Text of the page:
an area of the map for world news.
February 2002 issue of
World Press Review
(VOL. 49, No. 2)
from 11 newspapers in 11 countries
Tempo (independent weekly), Dec. 17-23: Will the
Palestinian-Israeli problem lead to peace or war if [President
Yasser] Arafat is removed?...It is feared that if the Palestinian
Authority is not in Arafat’s hands..., the Palestine-Israel
conflict will worsen and will finally end in armed conflict
or even an open war... [that] will easily trigger involvement
of other Middle Eastern countries.
Panama City La Prensa
(independent), Dec. 14: Yasser Arafat...now isn’t recognized
by Israel as a valid spokesman. Much was promised [by Arafat],
but very little was done to control...the extremist Palestinian
organizations. This reality can be interpreted as a lack of
good faith by Arafat, but it can just as well be thought that
he doesn’t have the power to make them obey.
Cairo Al-Akhbar (government-owned),
Dec. 12: While the Palestinian president is exposed to enormous
pressure to prevent his people from acting in self-defense,
Israeli occupation forces continue to strike at Palestinian
civilians....The Israeli government has put in motion a plan
to undermine the Palestinian Authority, seeking to eliminate
Palestinian resistance leaders and then depose President Arafat
himself. They do all this, and then they ask Arafat to help
them take aim at what they call Palestinian militants so that
Israel can recognize him as the leader of the Palestinian people
and be sure he is qualified to sit with Israeli negotiators
at the table. This begs the question: What would they be negotiating?...Arafat’s
Athens Kathimerini (conservative),
Dec. 8: If Arafat cannot guarantee the safety of his people,
why would he guarantee the Israelis’ safety? If the West continues
to pressure Arafat to help Israel, it will endanger his future,
as well as the possibility of finding a formula to keep Israelis
secure, while also finding a solution for the Palestinians.
Singapore The Straits Times
(independent), Dec. 14: Israel should be persuaded to
allow Mr. Arafat more time to neutralize, as best as he can,
the most destructive elements in the Palestinian resistance.
He should get credit for trying. Poor man—it is hard enough
getting his police to arrest hotheads when police stations are
under Israeli fire; it is doubly grating when his efforts are
trivialized by Israel as a sham....[Arafat] needs the understanding
of the United States now more than ever.
Oslo Aftenposten (conservative),
Dec. 11: It is uncertain whether Arafat will allow himself
to be replaced by his many “crown pretenders”..., whom he has
consciously played off against each other. Many people have
had their fingers burned in writing off the legendary Palestinian
leader. In any case Israel faces the basic problem of the conflict:
3 million Palestinians live under Israeli occupation, and most
of them are ready to fight [the Israelis].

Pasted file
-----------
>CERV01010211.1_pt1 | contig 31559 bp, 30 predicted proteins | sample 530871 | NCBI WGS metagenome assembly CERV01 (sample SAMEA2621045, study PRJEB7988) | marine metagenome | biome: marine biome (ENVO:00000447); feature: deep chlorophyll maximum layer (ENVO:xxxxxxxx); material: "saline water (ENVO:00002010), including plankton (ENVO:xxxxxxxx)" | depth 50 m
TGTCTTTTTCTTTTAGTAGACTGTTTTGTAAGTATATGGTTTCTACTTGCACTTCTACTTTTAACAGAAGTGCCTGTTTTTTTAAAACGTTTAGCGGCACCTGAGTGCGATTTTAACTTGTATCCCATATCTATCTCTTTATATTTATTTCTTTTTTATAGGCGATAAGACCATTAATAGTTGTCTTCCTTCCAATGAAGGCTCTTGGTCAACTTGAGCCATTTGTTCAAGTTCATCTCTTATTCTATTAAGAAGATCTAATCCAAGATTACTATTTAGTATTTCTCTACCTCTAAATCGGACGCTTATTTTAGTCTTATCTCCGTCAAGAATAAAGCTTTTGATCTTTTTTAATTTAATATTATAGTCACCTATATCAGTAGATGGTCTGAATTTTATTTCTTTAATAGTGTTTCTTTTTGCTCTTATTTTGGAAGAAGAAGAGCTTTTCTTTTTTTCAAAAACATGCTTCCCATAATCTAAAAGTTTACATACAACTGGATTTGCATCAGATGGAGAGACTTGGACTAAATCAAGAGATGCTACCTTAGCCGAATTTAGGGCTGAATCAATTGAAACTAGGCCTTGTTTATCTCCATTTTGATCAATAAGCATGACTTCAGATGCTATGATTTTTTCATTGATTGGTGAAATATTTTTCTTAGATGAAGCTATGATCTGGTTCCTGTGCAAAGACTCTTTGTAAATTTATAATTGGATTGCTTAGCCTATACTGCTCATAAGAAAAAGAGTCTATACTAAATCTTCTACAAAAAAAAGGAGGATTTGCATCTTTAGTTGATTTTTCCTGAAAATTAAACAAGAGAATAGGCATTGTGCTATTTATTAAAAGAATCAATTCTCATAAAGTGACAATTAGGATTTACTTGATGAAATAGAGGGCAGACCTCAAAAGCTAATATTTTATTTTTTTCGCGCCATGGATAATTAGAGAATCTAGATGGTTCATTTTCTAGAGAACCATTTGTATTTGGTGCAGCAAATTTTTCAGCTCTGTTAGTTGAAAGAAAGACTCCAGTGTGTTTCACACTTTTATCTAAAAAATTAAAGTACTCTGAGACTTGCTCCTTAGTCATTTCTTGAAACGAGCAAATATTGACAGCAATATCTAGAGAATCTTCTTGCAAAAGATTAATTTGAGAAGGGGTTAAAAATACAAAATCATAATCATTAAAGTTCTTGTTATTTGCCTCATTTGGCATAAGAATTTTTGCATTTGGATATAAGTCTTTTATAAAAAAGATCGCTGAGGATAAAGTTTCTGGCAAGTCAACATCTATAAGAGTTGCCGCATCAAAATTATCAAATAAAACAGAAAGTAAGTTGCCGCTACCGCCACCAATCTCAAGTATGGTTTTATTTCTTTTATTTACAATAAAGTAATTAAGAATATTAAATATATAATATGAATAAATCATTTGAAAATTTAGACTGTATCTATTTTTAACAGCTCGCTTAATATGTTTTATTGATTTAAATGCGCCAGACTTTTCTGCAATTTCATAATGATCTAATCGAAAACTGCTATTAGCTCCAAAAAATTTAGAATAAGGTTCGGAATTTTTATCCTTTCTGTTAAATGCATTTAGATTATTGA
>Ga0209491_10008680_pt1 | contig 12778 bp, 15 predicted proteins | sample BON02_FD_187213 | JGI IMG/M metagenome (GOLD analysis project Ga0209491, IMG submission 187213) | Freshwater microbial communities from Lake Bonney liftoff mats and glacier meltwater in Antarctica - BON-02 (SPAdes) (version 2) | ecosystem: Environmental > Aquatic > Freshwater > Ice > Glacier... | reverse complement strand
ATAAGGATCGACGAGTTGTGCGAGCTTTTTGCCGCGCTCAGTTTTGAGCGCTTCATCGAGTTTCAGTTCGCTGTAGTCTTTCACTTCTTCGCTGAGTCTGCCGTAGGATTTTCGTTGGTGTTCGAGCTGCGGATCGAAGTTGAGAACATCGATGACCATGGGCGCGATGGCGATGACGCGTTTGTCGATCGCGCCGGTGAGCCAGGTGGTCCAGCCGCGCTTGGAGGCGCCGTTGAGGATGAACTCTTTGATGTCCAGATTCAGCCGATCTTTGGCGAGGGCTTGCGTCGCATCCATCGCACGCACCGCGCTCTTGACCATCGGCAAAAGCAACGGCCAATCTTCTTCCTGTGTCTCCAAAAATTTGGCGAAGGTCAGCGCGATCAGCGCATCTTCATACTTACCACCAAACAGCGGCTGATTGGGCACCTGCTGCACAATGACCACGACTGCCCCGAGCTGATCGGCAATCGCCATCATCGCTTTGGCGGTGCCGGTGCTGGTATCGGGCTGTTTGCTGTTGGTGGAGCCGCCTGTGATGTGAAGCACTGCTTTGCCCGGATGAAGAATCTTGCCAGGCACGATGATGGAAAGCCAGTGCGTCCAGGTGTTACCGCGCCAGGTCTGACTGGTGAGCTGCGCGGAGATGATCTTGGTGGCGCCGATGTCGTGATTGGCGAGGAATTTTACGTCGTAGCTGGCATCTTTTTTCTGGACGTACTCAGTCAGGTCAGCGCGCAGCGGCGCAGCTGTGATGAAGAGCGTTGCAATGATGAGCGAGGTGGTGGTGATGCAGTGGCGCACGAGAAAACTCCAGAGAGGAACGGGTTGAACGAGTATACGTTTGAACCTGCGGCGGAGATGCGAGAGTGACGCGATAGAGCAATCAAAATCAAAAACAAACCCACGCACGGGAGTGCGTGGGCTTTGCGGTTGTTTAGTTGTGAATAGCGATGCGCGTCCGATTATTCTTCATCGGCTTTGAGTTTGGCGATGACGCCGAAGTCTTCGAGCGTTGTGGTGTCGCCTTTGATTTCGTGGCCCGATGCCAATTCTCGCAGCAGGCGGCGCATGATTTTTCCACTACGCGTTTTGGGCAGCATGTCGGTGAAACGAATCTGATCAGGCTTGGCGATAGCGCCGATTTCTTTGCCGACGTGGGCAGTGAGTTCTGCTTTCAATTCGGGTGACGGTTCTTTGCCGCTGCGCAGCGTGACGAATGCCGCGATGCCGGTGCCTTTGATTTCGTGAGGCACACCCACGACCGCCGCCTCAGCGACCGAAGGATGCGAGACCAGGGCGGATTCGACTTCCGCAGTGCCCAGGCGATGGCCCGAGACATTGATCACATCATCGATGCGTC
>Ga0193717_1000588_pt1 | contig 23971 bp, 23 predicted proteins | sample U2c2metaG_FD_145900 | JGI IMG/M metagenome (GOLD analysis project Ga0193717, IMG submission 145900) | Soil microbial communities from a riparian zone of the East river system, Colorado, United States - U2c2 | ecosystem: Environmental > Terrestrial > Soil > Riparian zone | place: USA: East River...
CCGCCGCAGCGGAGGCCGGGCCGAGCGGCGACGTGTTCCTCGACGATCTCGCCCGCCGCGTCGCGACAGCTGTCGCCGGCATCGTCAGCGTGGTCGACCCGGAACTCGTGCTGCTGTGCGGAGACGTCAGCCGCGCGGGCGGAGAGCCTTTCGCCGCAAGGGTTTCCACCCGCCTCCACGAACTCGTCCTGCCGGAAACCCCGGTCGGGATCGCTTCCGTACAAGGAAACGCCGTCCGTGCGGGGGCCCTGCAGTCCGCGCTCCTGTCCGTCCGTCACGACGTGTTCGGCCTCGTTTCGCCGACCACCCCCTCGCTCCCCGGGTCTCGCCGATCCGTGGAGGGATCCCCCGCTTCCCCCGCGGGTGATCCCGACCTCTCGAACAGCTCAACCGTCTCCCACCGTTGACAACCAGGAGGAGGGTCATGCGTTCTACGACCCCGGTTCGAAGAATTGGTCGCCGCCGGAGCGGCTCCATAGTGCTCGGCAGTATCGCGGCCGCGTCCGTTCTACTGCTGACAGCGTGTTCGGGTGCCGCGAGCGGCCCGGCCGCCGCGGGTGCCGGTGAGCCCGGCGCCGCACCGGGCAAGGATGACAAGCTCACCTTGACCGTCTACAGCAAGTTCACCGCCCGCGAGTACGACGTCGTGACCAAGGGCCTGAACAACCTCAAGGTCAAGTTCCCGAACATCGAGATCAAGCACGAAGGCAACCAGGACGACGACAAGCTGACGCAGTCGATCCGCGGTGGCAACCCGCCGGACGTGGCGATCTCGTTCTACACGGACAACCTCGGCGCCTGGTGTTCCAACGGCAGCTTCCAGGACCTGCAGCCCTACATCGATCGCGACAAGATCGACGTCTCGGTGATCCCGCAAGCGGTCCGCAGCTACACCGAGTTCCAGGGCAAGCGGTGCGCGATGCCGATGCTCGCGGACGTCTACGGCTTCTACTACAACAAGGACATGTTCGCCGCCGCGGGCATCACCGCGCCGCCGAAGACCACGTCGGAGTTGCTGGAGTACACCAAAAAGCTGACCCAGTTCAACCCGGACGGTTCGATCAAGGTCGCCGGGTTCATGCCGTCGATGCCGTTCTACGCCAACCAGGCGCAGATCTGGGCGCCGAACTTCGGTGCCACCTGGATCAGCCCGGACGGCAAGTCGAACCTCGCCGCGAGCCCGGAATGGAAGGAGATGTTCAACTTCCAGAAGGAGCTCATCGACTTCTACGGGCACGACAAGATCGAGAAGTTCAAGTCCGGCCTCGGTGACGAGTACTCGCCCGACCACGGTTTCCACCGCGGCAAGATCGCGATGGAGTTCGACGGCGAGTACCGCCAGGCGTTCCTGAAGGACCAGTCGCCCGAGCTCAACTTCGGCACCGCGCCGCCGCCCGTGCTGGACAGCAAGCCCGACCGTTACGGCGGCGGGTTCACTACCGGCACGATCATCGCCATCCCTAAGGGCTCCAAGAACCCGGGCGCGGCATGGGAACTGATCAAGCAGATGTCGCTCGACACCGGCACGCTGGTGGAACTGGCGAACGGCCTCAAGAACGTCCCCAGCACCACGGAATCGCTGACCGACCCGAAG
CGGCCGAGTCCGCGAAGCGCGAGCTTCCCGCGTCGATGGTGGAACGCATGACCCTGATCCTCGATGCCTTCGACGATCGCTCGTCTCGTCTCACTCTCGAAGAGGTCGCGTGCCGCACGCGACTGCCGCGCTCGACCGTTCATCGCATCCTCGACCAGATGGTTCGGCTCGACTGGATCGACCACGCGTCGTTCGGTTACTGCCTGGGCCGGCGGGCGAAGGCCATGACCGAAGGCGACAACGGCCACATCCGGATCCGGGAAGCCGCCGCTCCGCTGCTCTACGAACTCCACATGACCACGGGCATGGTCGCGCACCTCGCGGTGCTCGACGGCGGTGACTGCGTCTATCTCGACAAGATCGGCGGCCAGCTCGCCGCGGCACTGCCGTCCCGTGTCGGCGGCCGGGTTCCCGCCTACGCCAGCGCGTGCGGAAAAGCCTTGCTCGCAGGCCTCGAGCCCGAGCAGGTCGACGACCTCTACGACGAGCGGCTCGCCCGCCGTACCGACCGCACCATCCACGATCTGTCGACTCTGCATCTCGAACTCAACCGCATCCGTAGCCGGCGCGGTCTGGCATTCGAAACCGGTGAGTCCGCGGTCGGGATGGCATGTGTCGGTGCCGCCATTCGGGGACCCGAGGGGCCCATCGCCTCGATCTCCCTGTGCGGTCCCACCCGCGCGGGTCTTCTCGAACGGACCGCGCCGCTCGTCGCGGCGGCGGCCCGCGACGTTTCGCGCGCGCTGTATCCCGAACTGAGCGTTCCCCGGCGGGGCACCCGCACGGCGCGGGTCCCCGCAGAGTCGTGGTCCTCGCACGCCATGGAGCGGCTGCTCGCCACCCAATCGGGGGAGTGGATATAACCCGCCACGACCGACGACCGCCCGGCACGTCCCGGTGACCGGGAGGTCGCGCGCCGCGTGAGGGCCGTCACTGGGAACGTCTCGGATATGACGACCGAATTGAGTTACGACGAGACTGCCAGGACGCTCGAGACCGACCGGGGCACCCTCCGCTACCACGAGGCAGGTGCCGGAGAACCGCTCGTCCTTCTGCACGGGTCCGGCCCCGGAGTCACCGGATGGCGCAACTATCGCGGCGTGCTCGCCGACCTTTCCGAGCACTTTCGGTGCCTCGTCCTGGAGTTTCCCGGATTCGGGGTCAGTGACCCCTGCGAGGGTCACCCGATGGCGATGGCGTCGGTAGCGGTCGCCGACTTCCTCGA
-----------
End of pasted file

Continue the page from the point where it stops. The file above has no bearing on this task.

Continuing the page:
Dhaka Daily Star (independent),
Dec. 12: A frustrated Ehud Barak called Arafat a terrorist.
Is he talking about the man he supped with just a year ago at
Camp David in the benign presence of President Bill Clinton?
Did Tony Blair have long meetings with a terrorist only a few
weeks ago? Or did Arafat briefly retire from terrorism and has
now returned to it...? As one perceptive diplomat said, “the
world’s leaders no longer feel accountable for the language
Mexico City Proceso (liberal
newsmagazine), Dec. 9: Arafat is trapped between two fires.
Even though for the international community, he is the No. 1
interlocutor in the Middle East, his leadership and his capacity
to control the situation have begun to be seriously questioned—even
though many recognize that he is the only person who can prevent
a civil war among Palestinians.
Tel Aviv Ha’aretz (liberal),
Dec. 17: Despite all his faults, Yasser Arafat is the only
leader with whom there is still any chance at all of coming
to a peace settlement. This is not a guess or a wish, but rather
an assessment that is based on the fact that Arafat, though
he has been considerably weakened of late, remains the only
one among the Palestinians who is managing to maintain the prestige
that any leader needs to lead his people to concessions.
Havana Juventud Rebelde (newspaper
of the Communist Youth Union), Dec. 14: Perhaps Sharon’s
alarming arrogance and his tendency to ignore Washington can
explain why Washington has continued to ratify Arafat’s leadership.
But its weak recognition fails to hide the double nature of
a policy based on unconditional support for Israel. The consequences
of that support will be unavoidable.
— Marina Menéndez Quintero
New Delhi Hindustan Times
(centrist), Dec. 4: [Arafat] is powerless to progress
on the diplomatic front unless the international community—read
Washington—puts pressure on Israel to make necessary concessions
for a viable Palestine. The reason is simple: Unless and until
a Palestinian state is born, Arafat cannot turn on the militants;
he will need all the popular Palestinian support he can muster
to wage what can amount to an actual civil war.